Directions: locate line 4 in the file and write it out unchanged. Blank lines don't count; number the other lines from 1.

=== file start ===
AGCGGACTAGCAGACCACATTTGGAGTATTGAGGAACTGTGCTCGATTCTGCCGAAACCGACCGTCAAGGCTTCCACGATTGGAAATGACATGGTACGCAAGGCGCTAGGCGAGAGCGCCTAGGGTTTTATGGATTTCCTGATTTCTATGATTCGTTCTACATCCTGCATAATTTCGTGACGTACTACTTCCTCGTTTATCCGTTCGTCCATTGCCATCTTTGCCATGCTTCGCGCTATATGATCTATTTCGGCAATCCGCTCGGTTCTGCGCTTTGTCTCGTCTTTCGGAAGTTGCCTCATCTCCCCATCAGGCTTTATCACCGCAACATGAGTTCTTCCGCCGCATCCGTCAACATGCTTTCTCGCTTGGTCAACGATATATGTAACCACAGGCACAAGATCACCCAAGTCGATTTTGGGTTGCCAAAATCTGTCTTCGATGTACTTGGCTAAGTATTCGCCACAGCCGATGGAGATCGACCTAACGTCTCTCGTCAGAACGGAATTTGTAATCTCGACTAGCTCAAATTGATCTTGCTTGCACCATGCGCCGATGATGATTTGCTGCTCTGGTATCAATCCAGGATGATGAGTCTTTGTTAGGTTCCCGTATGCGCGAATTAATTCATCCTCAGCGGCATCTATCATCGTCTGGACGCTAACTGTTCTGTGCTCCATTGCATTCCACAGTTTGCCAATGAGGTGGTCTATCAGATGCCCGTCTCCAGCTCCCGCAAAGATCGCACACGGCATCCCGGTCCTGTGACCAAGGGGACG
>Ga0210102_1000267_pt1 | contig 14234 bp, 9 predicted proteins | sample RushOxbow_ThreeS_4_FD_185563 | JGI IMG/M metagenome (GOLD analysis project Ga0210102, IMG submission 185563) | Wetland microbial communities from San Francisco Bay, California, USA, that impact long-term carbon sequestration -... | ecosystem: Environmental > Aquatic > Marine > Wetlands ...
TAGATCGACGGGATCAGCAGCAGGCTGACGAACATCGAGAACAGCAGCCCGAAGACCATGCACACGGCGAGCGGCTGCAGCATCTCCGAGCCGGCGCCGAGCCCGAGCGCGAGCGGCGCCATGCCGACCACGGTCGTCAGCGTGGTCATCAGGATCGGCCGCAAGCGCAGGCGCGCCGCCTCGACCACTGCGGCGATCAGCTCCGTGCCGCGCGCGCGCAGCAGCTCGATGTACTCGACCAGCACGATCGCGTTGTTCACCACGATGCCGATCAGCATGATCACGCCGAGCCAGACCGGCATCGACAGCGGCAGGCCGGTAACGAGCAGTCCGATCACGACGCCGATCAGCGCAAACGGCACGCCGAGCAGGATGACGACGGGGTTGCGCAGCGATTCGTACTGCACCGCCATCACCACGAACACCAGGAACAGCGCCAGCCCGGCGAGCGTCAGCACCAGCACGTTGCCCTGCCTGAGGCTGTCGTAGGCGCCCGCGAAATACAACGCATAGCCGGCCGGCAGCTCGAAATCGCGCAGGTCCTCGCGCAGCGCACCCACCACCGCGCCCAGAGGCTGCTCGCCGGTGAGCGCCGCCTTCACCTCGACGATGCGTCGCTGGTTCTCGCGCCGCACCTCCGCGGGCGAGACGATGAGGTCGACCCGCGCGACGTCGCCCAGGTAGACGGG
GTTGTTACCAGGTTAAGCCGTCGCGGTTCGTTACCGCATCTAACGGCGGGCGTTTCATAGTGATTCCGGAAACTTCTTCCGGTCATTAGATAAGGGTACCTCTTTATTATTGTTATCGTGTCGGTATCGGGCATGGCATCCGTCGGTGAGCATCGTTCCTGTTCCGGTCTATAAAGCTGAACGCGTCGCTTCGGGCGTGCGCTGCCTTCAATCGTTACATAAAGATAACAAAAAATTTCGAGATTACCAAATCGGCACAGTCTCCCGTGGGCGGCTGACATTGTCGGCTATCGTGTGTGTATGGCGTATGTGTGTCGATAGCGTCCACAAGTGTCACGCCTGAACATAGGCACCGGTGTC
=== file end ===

GTTGTTACCAGGTTAAGCCGTCGCGGTTCGTTACCGCATCTAACGGCGGGCGTTTCATAGTGATTCCGGAAACTTCTTCCGGTCATTAGATAAGGGTACCTCTTTATTATTGTTATCGTGTCGGTATCGGGCATGGCATCCGTCGGTGAGCATCGTTCCTGTTCCGGTCTATAAAGCTGAACGCGTCGCTTCGGGCGTGCGCTGCCTTCAATCGTTACATAAAGATAACAAAAAATTTCGAGATTACCAAATCGGCACAGTCTCCCGTGGGCGGCTGACATTGTCGGCTATCGTGTGTGTATGGCGTATGTGTGTCGATAGCGTCCACAAGTGTCACGCCTGAACATAGGCACCGGTGTC